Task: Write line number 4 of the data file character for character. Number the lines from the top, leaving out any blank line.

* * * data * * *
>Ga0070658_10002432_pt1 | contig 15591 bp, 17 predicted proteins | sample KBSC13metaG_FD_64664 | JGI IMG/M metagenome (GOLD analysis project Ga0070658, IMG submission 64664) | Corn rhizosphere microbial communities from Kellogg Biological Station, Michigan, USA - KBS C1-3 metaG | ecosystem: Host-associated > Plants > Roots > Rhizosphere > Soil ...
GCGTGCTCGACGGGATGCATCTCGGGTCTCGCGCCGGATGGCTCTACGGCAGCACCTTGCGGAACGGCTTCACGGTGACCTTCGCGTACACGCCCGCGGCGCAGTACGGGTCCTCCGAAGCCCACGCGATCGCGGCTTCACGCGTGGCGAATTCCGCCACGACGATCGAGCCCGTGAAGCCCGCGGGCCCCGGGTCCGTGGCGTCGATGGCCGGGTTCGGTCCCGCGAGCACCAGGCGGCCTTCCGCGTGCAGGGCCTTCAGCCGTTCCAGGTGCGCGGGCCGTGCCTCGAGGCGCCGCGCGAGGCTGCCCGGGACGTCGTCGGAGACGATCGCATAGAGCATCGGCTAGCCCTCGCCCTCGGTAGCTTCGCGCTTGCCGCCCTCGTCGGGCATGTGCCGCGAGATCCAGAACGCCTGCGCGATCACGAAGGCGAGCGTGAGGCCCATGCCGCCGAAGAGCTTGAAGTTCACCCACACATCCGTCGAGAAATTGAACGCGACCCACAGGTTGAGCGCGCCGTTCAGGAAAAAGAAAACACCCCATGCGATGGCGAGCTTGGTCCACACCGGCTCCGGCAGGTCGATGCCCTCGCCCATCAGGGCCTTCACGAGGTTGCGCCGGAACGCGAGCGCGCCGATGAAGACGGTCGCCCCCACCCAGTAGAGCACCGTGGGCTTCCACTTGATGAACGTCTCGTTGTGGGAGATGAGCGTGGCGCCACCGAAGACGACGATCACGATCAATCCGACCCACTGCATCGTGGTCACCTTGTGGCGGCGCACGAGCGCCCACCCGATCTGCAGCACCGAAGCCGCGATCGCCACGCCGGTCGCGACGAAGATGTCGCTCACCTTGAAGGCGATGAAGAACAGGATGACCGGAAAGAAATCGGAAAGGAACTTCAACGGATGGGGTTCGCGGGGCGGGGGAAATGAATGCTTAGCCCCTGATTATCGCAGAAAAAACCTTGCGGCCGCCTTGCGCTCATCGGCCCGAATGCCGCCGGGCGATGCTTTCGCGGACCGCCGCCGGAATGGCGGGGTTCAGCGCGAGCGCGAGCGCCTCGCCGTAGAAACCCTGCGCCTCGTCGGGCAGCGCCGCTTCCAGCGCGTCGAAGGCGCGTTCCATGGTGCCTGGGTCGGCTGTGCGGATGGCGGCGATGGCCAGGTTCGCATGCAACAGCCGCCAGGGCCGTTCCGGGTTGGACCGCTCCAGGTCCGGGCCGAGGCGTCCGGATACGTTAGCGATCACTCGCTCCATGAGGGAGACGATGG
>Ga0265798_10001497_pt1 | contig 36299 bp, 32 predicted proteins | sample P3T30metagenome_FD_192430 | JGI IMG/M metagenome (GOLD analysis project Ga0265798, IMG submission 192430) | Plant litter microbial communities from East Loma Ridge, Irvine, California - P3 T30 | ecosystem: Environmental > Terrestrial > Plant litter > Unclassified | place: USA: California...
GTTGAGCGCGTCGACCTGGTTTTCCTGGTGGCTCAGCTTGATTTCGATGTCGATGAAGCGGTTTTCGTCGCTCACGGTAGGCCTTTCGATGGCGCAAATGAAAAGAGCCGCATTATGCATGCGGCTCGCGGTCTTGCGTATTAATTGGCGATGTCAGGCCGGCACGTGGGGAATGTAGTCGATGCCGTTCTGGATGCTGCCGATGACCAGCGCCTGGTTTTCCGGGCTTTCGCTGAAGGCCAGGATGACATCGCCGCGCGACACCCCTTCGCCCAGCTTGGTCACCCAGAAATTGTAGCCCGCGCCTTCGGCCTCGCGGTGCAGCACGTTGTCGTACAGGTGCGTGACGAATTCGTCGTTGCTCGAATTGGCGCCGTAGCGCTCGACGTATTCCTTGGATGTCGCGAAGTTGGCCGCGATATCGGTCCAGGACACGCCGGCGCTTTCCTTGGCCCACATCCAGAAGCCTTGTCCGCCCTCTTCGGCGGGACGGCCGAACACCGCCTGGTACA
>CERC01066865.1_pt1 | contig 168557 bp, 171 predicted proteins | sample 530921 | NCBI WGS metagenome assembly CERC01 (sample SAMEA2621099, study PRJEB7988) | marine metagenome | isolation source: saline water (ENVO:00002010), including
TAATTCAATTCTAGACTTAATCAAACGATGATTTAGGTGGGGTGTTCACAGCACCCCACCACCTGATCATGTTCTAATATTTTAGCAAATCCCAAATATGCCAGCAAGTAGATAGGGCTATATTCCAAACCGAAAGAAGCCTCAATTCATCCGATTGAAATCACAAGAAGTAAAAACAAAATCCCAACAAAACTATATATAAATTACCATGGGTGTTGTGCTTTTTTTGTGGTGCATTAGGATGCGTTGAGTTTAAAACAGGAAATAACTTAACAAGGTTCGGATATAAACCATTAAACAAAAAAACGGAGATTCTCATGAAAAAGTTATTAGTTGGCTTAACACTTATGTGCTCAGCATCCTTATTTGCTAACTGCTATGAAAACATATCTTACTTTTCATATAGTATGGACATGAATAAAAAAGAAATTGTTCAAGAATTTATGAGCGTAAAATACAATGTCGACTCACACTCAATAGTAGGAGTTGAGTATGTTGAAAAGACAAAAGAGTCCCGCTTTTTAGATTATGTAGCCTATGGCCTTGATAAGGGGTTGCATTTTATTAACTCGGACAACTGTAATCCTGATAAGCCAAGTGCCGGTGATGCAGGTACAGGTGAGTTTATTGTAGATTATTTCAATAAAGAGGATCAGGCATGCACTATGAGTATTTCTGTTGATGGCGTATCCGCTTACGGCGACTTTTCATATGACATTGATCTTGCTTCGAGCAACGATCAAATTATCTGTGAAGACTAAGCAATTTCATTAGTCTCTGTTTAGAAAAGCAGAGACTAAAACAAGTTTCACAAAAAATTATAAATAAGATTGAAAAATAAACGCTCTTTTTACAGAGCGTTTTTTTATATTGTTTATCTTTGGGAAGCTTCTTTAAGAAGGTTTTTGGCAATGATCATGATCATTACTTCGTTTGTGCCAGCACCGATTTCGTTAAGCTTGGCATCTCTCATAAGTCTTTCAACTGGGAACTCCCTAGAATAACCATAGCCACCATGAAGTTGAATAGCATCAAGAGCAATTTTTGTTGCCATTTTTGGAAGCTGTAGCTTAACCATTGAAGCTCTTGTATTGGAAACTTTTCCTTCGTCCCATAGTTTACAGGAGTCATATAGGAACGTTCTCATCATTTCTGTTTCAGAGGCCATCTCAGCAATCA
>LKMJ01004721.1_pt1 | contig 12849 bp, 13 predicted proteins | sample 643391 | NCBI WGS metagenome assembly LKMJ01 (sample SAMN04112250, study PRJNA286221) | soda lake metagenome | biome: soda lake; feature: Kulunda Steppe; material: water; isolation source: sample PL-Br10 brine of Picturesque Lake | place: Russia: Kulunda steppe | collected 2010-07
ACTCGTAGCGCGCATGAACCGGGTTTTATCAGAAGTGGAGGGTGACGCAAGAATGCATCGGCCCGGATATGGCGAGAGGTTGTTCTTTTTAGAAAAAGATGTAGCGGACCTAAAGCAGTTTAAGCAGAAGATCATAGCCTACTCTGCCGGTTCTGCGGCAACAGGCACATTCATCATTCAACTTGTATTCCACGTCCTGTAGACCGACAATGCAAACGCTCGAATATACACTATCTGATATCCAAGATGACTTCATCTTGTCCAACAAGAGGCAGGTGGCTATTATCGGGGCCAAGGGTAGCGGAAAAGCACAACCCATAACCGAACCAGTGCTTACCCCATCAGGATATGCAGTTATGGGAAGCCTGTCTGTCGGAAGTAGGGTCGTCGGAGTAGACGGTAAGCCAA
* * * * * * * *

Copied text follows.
GTTGAGCGCGTCGACCTGGTTTTCCTGGTGGCTCAGCTTGATTTCGATGTCGATGAAGCGGTTTTCGTCGCTCACGGTAGGCCTTTCGATGGCGCAAATGAAAAGAGCCGCATTATGCATGCGGCTCGCGGTCTTGCGTATTAATTGGCGATGTCAGGCCGGCACGTGGGGAATGTAGTCGATGCCGTTCTGGATGCTGCCGATGACCAGCGCCTGGTTTTCCGGGCTTTCGCTGAAGGCCAGGATGACATCGCCGCGCGACACCCCTTCGCCCAGCTTGGTCACCCAGAAATTGTAGCCCGCGCCTTCGGCCTCGCGGTGCAGCACGTTGTCGTACAGGTGCGTGACGAATTCGTCGTTGCTCGAATTGGCGCCGTAGCGCTCGACGTATTCCTTGGATGTCGCGAAGTTGGCCGCGATATCGGTCCAGGACACGCCGGCGCTTTCCTTGGCCCACATCCAGAAGCCTTGTCCGCCCTCTTCGGCGGGACGGCCGAACACCGCCTGGTACA